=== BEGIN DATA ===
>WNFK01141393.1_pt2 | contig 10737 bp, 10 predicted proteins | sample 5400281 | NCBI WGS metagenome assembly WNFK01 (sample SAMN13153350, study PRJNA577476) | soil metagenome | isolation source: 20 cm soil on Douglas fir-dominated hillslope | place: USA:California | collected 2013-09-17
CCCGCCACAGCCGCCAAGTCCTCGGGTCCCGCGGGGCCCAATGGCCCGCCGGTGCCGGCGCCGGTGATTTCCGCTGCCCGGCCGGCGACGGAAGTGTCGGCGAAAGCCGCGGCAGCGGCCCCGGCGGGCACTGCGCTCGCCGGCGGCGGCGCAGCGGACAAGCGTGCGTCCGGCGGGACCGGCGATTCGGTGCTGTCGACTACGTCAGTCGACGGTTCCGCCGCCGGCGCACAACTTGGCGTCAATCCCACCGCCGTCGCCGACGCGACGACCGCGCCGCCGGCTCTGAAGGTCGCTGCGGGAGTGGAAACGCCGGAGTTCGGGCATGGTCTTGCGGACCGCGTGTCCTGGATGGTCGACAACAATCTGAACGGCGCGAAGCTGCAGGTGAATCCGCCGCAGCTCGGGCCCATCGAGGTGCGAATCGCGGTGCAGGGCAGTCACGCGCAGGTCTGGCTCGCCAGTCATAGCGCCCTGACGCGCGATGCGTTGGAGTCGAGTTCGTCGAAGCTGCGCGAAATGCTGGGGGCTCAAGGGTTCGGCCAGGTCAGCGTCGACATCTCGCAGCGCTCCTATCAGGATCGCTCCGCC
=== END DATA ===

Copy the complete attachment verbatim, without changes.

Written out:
>WNFK01141393.1_pt2 | contig 10737 bp, 10 predicted proteins | sample 5400281 | NCBI WGS metagenome assembly WNFK01 (sample SAMN13153350, study PRJNA577476) | soil metagenome | isolation source: 20 cm soil on Douglas fir-dominated hillslope | place: USA:California | collected 2013-09-17
CCCGCCACAGCCGCCAAGTCCTCGGGTCCCGCGGGGCCCAATGGCCCGCCGGTGCCGGCGCCGGTGATTTCCGCTGCCCGGCCGGCGACGGAAGTGTCGGCGAAAGCCGCGGCAGCGGCCCCGGCGGGCACTGCGCTCGCCGGCGGCGGCGCAGCGGACAAGCGTGCGTCCGGCGGGACCGGCGATTCGGTGCTGTCGACTACGTCAGTCGACGGTTCCGCCGCCGGCGCACAACTTGGCGTCAATCCCACCGCCGTCGCCGACGCGACGACCGCGCCGCCGGCTCTGAAGGTCGCTGCGGGAGTGGAAACGCCGGAGTTCGGGCATGGTCTTGCGGACCGCGTGTCCTGGATGGTCGACAACAATCTGAACGGCGCGAAGCTGCAGGTGAATCCGCCGCAGCTCGGGCCCATCGAGGTGCGAATCGCGGTGCAGGGCAGTCACGCGCAGGTCTGGCTCGCCAGTCATAGCGCCCTGACGCGCGATGCGTTGGAGTCGAGTTCGTCGAAGCTGCGCGAAATGCTGGGGGCTCAAGGGTTCGGCCAGGTCAGCGTCGACATCTCGCAGCGCTCCTATCAGGATCGCTCCGCC